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My pastor is a quadriplegic.

March 12, 2018

A7lmost two decades ago late in the evening, a senior seminary student was seated in his car at an intersection, idling in the left- hand turning lane and waiting for the traffic light turn-arrow on his way back to college campus.

The light was about to change.  From a far distance an oncoming pickup truck accelerated to a roar, trying to outrun the red light.

The pickup didn’t make it.

The truck smashed into a turning car, which spun violently across the intersection and slammed into the seminary student’s car on the driver’s side.  His car literally left the ground, the roof collapsing at the point of impact.  The lifting of the car and the caving-in of the roof smashed into the student’s body, breaking his neck.  As his head cleared, he reached to turn the car key.  His hand fluttered and dropped.  He couldn’t move. From that day until now, Bobby McCoy became a quadriplegic, unable to move his arms or legs as you and I can.

Bobby McCoy is my senior pastor.

Bobby will never throw a football with his son.  He will not be able to dance with his daughter at her wedding reception.  He cannot trot up the theater or stadium steps with his wife to their reserved seats when they are out on a date.

He cannot ride with his little ones on rides at the amusement park.

You know this must be hard on Bobby.

Each Sunday after our songleader completes the final chorus, Joe will gesture for the congregation to be seated while he reaches in and unlatches a mechanism on the front podium.  The podium lowers and clicks into place.  It is now the right height for Bobby to preach from his wheelchair.

Bobby moves forward and adjusts his notes with a partially paralyzed hand;  he is able to use a joystick control to move his wheelchair about and is able to half-grasp his notes.

You see his energy.  You can feel his love for the Lord and his love for us.  Each one.

He hasn’t said a word yet, and he is already speaking to us.  Bobby’s ministry is an ongoing one, showing us his dedication in the face of severe limitations.  The impression is with us at every meeting.

His countenance is always bright.  It is not artificial.  His joy in the Lord and His love for us is so obviously genuine that a person cannot but be drawn in by his compassion.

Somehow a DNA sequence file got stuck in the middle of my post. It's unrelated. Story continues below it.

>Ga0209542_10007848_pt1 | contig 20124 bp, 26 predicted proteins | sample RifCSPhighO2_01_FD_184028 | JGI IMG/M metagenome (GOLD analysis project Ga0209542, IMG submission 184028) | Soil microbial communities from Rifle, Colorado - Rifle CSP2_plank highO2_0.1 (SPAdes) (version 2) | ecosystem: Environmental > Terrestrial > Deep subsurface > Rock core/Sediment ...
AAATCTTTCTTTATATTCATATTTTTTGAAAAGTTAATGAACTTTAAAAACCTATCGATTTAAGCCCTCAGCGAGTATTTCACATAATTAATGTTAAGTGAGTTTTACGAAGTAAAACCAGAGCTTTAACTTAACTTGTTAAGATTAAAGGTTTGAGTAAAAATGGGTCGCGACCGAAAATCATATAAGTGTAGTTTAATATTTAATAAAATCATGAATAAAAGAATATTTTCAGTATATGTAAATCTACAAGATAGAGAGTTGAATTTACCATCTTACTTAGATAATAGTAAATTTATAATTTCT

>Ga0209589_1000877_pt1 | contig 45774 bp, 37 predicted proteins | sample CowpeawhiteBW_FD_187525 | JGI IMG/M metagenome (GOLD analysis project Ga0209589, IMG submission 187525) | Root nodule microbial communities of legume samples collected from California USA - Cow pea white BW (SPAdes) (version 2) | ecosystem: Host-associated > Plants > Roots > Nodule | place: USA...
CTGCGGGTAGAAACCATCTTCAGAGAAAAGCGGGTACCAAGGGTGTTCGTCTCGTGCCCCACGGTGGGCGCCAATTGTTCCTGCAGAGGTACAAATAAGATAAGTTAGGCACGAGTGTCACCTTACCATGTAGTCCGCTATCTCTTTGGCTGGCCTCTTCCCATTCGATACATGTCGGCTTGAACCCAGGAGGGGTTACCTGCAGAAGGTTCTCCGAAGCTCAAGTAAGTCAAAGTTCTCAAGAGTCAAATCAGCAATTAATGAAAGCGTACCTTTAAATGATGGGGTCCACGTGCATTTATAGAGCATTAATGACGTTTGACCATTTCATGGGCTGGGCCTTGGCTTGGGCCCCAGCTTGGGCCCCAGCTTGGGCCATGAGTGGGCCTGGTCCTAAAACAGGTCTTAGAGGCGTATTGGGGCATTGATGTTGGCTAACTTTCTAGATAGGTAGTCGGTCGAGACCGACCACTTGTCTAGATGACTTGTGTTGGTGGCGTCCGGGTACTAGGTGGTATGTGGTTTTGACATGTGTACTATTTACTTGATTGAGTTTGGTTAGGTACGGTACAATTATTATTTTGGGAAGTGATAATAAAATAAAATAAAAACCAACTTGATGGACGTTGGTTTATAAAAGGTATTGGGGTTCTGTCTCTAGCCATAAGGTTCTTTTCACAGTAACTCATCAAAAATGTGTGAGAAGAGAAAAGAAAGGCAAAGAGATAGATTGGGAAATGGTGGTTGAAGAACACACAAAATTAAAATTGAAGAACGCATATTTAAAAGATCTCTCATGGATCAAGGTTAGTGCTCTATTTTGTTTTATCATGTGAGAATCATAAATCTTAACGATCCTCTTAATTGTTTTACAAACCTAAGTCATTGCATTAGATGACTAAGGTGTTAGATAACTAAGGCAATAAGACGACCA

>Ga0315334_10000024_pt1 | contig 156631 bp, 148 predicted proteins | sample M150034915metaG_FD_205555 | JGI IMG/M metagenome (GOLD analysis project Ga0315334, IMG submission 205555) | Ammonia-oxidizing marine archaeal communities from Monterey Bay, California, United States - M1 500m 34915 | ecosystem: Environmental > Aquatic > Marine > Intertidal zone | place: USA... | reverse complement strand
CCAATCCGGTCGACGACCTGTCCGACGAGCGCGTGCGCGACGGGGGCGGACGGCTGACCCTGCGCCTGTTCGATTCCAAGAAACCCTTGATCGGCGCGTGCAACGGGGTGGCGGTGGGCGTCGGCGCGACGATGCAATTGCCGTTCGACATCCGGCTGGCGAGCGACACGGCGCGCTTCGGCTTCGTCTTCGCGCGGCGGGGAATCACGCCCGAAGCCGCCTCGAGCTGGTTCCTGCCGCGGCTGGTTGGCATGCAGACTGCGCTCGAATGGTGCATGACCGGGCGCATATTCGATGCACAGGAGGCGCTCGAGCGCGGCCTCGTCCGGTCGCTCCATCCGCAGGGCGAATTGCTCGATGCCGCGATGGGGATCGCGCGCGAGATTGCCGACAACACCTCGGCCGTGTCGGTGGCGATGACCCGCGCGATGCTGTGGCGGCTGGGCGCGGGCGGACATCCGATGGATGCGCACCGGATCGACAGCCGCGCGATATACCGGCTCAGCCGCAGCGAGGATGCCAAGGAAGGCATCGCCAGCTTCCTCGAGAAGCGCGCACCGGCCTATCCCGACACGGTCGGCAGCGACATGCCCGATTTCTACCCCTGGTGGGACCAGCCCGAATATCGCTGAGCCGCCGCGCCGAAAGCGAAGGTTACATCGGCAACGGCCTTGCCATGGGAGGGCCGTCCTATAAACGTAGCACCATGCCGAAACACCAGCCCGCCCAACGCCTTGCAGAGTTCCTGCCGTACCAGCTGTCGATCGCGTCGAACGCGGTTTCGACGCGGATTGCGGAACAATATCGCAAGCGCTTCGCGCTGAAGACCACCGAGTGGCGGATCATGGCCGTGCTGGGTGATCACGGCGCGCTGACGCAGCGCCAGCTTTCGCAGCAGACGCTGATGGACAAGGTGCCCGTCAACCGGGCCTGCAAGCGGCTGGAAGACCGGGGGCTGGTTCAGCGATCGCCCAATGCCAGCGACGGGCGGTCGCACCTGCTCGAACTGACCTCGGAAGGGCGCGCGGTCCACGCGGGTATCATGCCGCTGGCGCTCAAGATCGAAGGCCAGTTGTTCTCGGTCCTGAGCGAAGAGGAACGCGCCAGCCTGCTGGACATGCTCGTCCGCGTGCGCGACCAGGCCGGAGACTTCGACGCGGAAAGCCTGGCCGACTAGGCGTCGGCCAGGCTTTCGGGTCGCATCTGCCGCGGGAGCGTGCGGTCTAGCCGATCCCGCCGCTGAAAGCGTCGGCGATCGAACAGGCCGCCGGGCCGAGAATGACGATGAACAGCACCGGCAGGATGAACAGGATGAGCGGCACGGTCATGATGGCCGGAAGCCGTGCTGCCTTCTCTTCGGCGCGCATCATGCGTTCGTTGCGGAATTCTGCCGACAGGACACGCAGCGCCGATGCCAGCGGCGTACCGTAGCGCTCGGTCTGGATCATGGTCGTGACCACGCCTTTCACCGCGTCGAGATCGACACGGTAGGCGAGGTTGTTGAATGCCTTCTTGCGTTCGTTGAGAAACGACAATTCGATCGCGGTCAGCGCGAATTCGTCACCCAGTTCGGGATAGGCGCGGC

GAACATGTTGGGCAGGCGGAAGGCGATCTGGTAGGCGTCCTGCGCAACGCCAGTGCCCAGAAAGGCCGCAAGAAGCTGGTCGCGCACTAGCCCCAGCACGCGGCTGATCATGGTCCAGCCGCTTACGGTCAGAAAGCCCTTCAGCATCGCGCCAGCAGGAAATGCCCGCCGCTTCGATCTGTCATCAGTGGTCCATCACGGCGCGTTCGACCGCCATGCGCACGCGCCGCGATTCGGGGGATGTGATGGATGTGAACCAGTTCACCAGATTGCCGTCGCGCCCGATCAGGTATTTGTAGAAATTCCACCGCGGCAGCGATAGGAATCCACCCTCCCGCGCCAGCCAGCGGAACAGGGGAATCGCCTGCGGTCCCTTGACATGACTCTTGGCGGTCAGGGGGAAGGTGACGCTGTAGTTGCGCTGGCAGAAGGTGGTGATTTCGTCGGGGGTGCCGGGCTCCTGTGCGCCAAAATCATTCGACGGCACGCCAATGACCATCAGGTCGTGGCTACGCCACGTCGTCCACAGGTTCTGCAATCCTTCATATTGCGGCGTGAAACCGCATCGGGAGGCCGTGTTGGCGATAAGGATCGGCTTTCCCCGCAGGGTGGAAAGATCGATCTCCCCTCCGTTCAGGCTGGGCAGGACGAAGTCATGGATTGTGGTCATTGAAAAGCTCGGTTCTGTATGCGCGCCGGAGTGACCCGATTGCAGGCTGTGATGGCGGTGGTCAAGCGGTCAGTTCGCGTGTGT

For the past five years I have had Bobby come to my high school classroom and speak to each of my classes about his accident and his reliance on the Lord – and yes, even rejoicing – in the face of such a personal loss.  He will show PowerPoint slides of his demolished car.  Every year I hear some small gasps from among the pupils when the mangled car is shown on the classroom screen.  Bobby then opens up about the Lord’s gentle guidance and goodness.  In this me-first world of narcissism and cynicism, Bobby’s words have a deep and profound effect.  Some students become emotional. Others, hardened by the self-will of the world’s influence, open up their hearts.  All come away moved.  Even years later when Bobby stops by the school, many students will go out of their way to trot down the hallway and greet him.

Bobby’s ministry is more than teaching.  He’s a minister in the Acts 13 sense of the word with the apostles.  If you look in the Greek, the word “minister”  is leitourgeō and means to serve as a priest would in a tabernacle ritual.  In other words, serving as a pastor is just like a worship service to God.  Bobby’s service to us is his showing glory to God.  He gives glory to God  – just as if he were a priest in the temple – when he pastors us.  I find that a powerful passage in learning about the heart that I should have in my teaching ministry.

My classroom service is a ministry, right?  And if I follow the teaching of the Scriptures, my leadership ministry is really a worship service to God.   I give glory to God when I serve in the role of teacher and lead my students in Biblical instruction and counseling.

Hosea 4:9 gives a strict truth concerning leadership:  “And what the priests do, the people also do.”   I have seen our congregation grow kinder and more gentle in the years that Bobby has pastored.  We have taken his lead without realizing it.

I also realize that this Hosea 4:9 principle is how my students will be affected in the days that I am with them.  If I show compassion, they will respond – whether they openly realize it or not.  If I am kind, they can emulate it.  I am not so brash as to say that each of my classes is a “little church”, but I think the principle applies to all Christian leaders.   Think of it:  I am carrying on the example given to me by Bobby’s Spirit-led example.

A very good quotation – some say it was from St. Francis of Assisi, but nobody is quite sure – says  “Preach the Gospel at all times … and if necessary use words.”  This is a dynamic truth that our congregation realizes each week.

Our pastor motors his wheelchair up the ramp and over to his podium and starts teaching us.

Even before he speaks.

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  1. Cindy permalink

    Bobby has a tremendous testimony. Priveledged to know him.

  2. Wow. Just wow! Thank you.

  3. I was a student at BJU and remember when this accident happened. I wholeheartedly agree with your assessment. Many thanks for posting this and reminding me not only of Bobby but also of biblical principles.

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